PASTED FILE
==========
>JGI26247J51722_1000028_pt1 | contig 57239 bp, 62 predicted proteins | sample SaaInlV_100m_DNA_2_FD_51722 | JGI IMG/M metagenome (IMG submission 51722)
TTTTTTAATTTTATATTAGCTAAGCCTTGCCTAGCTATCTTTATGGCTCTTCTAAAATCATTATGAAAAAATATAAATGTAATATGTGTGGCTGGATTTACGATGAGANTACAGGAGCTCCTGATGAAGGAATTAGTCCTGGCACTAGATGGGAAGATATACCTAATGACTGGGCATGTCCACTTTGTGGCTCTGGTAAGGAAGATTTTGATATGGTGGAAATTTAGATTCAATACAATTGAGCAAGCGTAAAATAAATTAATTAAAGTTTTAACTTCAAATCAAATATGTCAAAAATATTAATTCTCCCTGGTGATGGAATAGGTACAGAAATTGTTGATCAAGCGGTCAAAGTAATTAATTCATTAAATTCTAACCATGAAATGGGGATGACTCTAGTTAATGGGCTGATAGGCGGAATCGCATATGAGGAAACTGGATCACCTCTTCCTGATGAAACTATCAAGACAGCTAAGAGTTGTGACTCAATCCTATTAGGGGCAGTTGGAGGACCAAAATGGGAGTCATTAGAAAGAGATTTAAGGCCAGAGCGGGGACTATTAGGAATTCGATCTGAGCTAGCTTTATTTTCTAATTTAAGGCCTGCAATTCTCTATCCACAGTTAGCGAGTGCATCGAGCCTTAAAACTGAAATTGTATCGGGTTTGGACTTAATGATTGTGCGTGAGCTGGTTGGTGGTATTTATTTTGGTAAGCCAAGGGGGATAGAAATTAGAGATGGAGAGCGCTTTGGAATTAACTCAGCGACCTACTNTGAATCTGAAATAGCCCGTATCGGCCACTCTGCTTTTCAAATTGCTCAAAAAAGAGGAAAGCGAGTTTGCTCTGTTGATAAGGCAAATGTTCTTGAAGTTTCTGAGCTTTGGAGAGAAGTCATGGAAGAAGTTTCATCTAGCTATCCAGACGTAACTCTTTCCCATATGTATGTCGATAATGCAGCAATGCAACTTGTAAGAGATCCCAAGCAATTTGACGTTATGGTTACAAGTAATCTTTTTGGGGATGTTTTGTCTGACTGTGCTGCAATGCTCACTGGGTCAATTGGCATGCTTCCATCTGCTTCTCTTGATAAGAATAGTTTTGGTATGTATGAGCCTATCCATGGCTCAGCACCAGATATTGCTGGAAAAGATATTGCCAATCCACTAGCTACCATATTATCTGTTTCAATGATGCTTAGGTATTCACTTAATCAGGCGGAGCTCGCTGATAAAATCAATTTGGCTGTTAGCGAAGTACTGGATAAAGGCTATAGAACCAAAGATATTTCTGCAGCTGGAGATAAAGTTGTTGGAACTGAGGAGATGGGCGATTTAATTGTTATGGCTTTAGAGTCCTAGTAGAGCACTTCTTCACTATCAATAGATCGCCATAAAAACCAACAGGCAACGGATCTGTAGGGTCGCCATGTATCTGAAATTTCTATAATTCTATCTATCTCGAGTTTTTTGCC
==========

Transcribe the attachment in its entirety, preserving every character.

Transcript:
>JGI26247J51722_1000028_pt1 | contig 57239 bp, 62 predicted proteins | sample SaaInlV_100m_DNA_2_FD_51722 | JGI IMG/M metagenome (IMG submission 51722)
TTTTTTAATTTTATATTAGCTAAGCCTTGCCTAGCTATCTTTATGGCTCTTCTAAAATCATTATGAAAAAATATAAATGTAATATGTGTGGCTGGATTTACGATGAGANTACAGGAGCTCCTGATGAAGGAATTAGTCCTGGCACTAGATGGGAAGATATACCTAATGACTGGGCATGTCCACTTTGTGGCTCTGGTAAGGAAGATTTTGATATGGTGGAAATTTAGATTCAATACAATTGAGCAAGCGTAAAATAAATTAATTAAAGTTTTAACTTCAAATCAAATATGTCAAAAATATTAATTCTCCCTGGTGATGGAATAGGTACAGAAATTGTTGATCAAGCGGTCAAAGTAATTAATTCATTAAATTCTAACCATGAAATGGGGATGACTCTAGTTAATGGGCTGATAGGCGGAATCGCATATGAGGAAACTGGATCACCTCTTCCTGATGAAACTATCAAGACAGCTAAGAGTTGTGACTCAATCCTATTAGGGGCAGTTGGAGGACCAAAATGGGAGTCATTAGAAAGAGATTTAAGGCCAGAGCGGGGACTATTAGGAATTCGATCTGAGCTAGCTTTATTTTCTAATTTAAGGCCTGCAATTCTCTATCCACAGTTAGCGAGTGCATCGAGCCTTAAAACTGAAATTGTATCGGGTTTGGACTTAATGATTGTGCGTGAGCTGGTTGGTGGTATTTATTTTGGTAAGCCAAGGGGGATAGAAATTAGAGATGGAGAGCGCTTTGGAATTAACTCAGCGACCTACTNTGAATCTGAAATAGCCCGTATCGGCCACTCTGCTTTTCAAATTGCTCAAAAAAGAGGAAAGCGAGTTTGCTCTGTTGATAAGGCAAATGTTCTTGAAGTTTCTGAGCTTTGGAGAGAAGTCATGGAAGAAGTTTCATCTAGCTATCCAGACGTAACTCTTTCCCATATGTATGTCGATAATGCAGCAATGCAACTTGTAAGAGATCCCAAGCAATTTGACGTTATGGTTACAAGTAATCTTTTTGGGGATGTTTTGTCTGACTGTGCTGCAATGCTCACTGGGTCAATTGGCATGCTTCCATCTGCTTCTCTTGATAAGAATAGTTTTGGTATGTATGAGCCTATCCATGGCTCAGCACCAGATATTGCTGGAAAAGATATTGCCAATCCACTAGCTACCATATTATCTGTTTCAATGATGCTTAGGTATTCACTTAATCAGGCGGAGCTCGCTGATAAAATCAATTTGGCTGTTAGCGAAGTACTGGATAAAGGCTATAGAACCAAAGATATTTCTGCAGCTGGAGATAAAGTTGTTGGAACTGAGGAGATGGGCGATTTAATTGTTATGGCTTTAGAGTCCTAGTAGAGCACTTCTTCACTATCAATAGATCGCCATAAAAACCAACAGGCAACGGATCTGTAGGGTCGCCATGTATCTGAAATTTCTATAATTCTATCTATCTCGAGTTTTTTGCC